Outstanding review: BRITISH BATTLESHIPS OF WORLD WAR ONE by Mark Barnes


Once there was a fleet so big and so powerful the world looked on in awe at it. It was as vast as it was modern and it expanded at a pace that thrilled a nation and sent shivers through the capital cities of friend and foe alike. Millions were ploughed into it to maintain the surety of domination of the seas and it worked for quite a time. The industrial might of a nation and empire expressed through her shipyards as a succession of bigger and more powerful vessels thundered down the slipways of the Clyde, Tyne and other proud yards. Rivals grew and built fleets of their own but they could not sustain the moneys or the numbers until only one could hope to match the sheer commitment and when the time came the two fleets met in the greatest sea battle the world had seen and when it ended the result was startling and tragic. The pretender had sunk more ships but had lost the strategic aim and skulked away, never to fight another day. As if to cement the victory the pretender’s fleet was brought back in abject defeat and by twist of fate, scuttled in the victor’s safe harbour. You couldn’t make it up. And what is left of the victor today? Not a lot. For a nation whose armed forces and military psyche is built on tradition and sentiment, we don’t extend it to our ships and they all go to the scrap man’s torch in short order. It all comes down to that Jerry Maguire quote “Show me the money.” Someone somewhere is only interested in the pounds shillings and pence and couldn’t give a stuff about how great it would be to save one of these leviathans for posterity. We have the Belfast on the Thames and one or two smaller ships from Grey Funnel and that’s your lot. I’ve seen a gun from a Jutland cruiser outside a veterans club on Vancouver Island. As for our modern RN, there’s no hope for Ark Royal and a procession of other recent gems have ended up on the Mersey made into ingots. Look on War History Online today and you’ll see the Falklands War hero Invincible emasculated, so what hope was there for giants of Jutland like Iron Duke or Lion?

Go to the United States and all of their Iowa-Class battleships survive; monuments to an age they somehow transcend when you think that some fired Cruise Missiles in combat. I reviewed a book which claimed they are the most famous battleships in history; a piece of hubris you can enjoy for what it is. Who can lay claim to having the most famous battleship?  You’d do well to stop anyone these days who would know one, but perhaps that’s just mischief; because accurate class knowledge aside, there was a time when most people might say the Hood or the Bismarck. The glorious fleet of the Great War was out of this world and almost beyond imagination and yet it existed and it was ours. The fleet visited the ports and coastal towns of the people so they could see it and revel in the power and the glory forever and ever. Amen. I have photos of some of it at my home town, Southend when it made a handy visit a short hop from The Nore just after the war. Lit up at night it looks awesome with the brand new Hood and others on the Thames off the pier. You’re left with the burning question – how could this ever end? And yet, it did. I am biased admittedly, My granddad Gordon sweated in the engine rooms of Canopus and Colossus and my uncle Edward served on the Barham; three ships to treasure.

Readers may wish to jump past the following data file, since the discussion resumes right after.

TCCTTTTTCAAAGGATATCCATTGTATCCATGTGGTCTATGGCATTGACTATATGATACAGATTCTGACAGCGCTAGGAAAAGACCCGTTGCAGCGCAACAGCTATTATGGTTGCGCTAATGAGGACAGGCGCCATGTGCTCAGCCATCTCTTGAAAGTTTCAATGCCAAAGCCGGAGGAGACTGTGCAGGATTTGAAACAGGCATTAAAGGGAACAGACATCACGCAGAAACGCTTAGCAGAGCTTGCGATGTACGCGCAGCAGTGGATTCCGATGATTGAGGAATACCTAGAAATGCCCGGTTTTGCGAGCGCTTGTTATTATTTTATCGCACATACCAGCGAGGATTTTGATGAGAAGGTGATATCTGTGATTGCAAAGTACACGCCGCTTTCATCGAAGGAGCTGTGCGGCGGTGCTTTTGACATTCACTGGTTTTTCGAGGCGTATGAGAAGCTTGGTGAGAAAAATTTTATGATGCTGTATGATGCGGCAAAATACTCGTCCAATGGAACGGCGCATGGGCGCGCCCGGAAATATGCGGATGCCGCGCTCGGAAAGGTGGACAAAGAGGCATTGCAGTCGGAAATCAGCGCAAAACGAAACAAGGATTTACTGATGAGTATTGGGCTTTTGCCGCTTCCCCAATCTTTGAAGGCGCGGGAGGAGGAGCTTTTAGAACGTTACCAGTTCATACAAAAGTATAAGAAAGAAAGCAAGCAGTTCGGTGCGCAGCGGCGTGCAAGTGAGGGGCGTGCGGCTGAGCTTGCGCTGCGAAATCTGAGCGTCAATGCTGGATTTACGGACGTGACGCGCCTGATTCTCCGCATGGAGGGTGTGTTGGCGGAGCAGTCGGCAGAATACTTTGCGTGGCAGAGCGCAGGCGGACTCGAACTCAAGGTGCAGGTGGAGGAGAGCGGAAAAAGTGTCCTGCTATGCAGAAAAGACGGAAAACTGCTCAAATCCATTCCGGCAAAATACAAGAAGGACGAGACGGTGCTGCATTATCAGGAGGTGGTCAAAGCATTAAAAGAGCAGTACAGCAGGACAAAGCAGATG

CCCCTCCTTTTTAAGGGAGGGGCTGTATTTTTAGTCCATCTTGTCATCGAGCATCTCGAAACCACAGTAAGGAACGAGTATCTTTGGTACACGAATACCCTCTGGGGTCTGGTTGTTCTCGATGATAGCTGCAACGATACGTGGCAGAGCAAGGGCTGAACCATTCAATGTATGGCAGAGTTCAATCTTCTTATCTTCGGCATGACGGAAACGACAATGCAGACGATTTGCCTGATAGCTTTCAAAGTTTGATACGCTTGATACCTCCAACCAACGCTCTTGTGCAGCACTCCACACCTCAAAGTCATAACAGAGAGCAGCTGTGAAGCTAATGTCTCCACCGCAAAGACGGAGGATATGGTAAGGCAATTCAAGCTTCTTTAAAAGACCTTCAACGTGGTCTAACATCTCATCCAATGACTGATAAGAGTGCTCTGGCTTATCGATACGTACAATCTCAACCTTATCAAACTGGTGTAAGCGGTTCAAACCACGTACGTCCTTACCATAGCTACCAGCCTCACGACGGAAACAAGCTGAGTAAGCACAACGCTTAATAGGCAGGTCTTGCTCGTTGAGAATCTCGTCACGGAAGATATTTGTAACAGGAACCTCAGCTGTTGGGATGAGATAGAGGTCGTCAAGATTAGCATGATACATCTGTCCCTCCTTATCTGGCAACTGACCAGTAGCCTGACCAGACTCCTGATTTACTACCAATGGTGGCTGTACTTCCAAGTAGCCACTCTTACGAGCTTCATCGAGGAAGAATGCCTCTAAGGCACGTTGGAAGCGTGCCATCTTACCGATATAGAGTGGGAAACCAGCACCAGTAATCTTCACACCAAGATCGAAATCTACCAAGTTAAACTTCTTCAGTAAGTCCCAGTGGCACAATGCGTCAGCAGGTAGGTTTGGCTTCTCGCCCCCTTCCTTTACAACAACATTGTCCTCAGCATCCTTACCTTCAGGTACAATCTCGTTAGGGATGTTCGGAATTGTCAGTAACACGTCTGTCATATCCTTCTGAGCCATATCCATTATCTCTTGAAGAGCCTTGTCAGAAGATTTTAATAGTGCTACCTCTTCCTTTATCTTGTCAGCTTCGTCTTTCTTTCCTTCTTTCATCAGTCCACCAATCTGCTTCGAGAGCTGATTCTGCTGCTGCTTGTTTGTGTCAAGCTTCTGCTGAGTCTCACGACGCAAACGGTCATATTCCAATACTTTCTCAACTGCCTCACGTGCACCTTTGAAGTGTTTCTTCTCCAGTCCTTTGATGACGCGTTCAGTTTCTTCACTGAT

The Royal Navy wasn’t all battleships and battlecruisers, of course, but this quite magnificent book confines itself to the monsters that dominated the ocean and inspired an arms race, drained exchequers and fluttered hearts. The story of the design and engineering and the sheer scale is here. The power, the majesty and the wonder is here. It’s a Seaforth book, so you have nothing to worry about quality or scale. It has to be a big book and it has a grand feel about it. You feel safe. It’s not an American book so I will refrain from the word awesome and will stick with magnificent. The photographs alone will stay with me forever, but despite being fantastic and in the field where my professional world is anchored they are at the shallow end of the effort that has gone into this stunning book because the author Mr Burt has revised his book in ways I can only half guess at and am happy to say this book is one in that select little group I keep pulling out to read bits of on thin days like these when the snow whistles in and I just love it.

The Royal Navy of this book is just a ghost, you see it on pub walls in the former manning ports and other places fond of nautical nostalgia.  It’s hard not to see how austerity and hard times won’t cut the modern fleet further. Two new carriers are imminent but doubts remain about what will happen to them. One of these days Seaforth will be producing beautiful books on what remains of the modern navy, and I hope these ships will have some of the majesty of those giants you will find in the pages of this extraordinary book. Capital ships, if we can still call them that, will probably find it easy, but the smaller stuff less so and I will always love those old Type 42 Destroyers currently awaiting the gas axe. Just one as a museum and memorial, to recall Coventry and Sheffield and their sisters would have been lovely. But we don’t do it here in Britain. So, we rely on Seaforth and old photographs and, best of all the people who built them and the people who served in them to keep them alive, heart and soul. Perhaps that’s it, the ships are just things. Who am I kidding?

Mark Barnes

By RA Burt
Published by Seaforth Publishing £45.00
ISBN: 978 1 84832 147 2

Mark Barnes

Mark Barnes is a longstanding friend of WHO, providing features, photography and reviews. He has contributed to The Times of London and other publications. He is the author of The Liberation of Europe (pub 2016) and If War Should Come due later in 2020.